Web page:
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Usually, packets cannot be transferred from a server to client(in a client server architecture) unless the server's router is configured to forward ports or the client and server may be is a same network.

So how does in P2P architecture, each person who is downloading the file is capable of sending the parts of the file to some-one located in somewhere(seeders). There are various problems like Routers are initially not configured to act as a server. So how does a peer sends a part of file to another peer without configuring the router and modifying the firewall permissions?

Sorry for my bad English! I hope you understand my question

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How does P2P/Bittorrent do it? The simple answer is that it does not. Clients without open ports can only connect to others who have open ports. This of course creates an imbalance that may make things slow for everyone.

Theoretically, a third party could be used to negotiate a reverse connection, but I’m not sure Bittorrent does that.

Many clients support NAT-PMP (Port Mapping Protocol), PCP (Port Control Protocol) and/or the Internet Gateway Device Protocol (based on UPnP) to automatically forward ports on routers that support it.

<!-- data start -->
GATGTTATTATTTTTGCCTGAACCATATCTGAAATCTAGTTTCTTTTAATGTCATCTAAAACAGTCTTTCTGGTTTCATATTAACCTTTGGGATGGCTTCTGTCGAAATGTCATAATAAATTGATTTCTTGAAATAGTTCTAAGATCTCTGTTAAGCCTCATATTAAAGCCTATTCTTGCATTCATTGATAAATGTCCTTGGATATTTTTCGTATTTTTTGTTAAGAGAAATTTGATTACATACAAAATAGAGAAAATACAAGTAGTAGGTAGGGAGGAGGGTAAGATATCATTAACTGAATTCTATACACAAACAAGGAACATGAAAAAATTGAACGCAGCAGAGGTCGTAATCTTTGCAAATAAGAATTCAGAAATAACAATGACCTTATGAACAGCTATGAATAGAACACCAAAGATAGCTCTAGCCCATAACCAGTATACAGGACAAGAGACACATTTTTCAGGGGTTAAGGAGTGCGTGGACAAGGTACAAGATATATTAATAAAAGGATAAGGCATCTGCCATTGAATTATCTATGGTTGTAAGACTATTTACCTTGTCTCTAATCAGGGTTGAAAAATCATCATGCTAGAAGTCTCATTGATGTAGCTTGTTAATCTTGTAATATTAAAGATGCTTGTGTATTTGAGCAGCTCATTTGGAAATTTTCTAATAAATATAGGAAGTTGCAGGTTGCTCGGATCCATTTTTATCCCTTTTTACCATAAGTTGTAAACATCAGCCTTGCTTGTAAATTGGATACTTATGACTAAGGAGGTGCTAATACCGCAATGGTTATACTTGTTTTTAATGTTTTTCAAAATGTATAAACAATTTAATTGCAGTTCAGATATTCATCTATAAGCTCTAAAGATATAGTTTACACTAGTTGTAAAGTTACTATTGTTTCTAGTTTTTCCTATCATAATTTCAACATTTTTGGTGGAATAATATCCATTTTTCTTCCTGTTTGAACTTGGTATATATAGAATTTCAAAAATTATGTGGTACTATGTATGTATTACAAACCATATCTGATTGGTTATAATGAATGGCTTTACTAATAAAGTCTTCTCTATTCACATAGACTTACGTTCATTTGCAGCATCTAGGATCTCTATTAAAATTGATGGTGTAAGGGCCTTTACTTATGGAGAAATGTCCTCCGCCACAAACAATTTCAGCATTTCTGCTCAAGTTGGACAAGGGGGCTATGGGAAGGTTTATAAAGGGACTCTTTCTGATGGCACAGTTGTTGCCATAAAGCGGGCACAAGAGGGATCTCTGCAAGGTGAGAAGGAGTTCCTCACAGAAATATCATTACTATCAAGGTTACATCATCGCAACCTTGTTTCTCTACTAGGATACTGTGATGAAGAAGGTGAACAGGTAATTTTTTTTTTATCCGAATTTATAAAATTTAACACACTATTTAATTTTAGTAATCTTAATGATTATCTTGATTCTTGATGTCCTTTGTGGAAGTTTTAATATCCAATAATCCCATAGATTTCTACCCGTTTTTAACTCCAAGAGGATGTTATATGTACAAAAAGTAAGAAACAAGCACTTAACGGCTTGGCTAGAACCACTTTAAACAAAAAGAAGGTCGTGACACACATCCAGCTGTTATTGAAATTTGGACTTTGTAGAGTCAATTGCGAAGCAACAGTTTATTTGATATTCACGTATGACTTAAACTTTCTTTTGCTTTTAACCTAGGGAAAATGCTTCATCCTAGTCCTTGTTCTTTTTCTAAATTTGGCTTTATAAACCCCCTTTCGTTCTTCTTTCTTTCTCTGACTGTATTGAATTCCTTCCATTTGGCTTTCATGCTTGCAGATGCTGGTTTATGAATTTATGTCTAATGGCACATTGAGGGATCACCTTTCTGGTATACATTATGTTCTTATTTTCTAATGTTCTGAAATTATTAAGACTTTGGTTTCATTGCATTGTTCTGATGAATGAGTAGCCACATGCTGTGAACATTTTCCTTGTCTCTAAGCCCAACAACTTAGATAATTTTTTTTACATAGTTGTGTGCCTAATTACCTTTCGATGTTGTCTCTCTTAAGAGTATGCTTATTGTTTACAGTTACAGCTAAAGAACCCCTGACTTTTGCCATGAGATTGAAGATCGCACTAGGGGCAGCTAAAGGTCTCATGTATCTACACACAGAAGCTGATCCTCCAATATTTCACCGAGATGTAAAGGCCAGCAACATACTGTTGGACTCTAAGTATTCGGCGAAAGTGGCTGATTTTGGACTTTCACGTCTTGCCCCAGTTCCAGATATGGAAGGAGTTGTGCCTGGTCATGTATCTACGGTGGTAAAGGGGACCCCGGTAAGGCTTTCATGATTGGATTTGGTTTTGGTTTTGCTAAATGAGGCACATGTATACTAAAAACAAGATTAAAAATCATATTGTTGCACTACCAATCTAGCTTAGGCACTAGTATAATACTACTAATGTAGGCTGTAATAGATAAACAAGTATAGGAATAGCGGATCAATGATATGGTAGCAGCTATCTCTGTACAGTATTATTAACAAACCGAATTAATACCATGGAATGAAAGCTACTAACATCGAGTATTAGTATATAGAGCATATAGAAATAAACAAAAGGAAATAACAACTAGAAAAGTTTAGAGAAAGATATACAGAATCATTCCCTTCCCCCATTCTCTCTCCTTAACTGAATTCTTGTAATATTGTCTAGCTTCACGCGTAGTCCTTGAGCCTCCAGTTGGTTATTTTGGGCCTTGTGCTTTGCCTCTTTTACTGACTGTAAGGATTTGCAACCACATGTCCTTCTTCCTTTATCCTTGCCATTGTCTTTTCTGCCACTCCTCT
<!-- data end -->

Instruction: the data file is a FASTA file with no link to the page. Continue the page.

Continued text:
They may also support Hole Punching to establish a connection between firewalled peers.

These additional features are not part of the Bittorrent protocol. Even today you’ll probably face a huge speed drop without port forwarding.

  • Why do you answer a question how bittorrent works, if you don't actually know and only speculates?! – Encombe May 7 '17 at 20:22
  • @Encombe If you think something is wrong with my answer, do point it out. I cannot fix it if you don't. – Daniel B May 7 '17 at 21:22
  • if it does not, then most of the downloads will take almost forever, since there will be only less end systems with open ports, so there will be no seeders for many of the file hosted in torrent network? – VISWESWARAN NAGASIVAM May 8 '17 at 18:25

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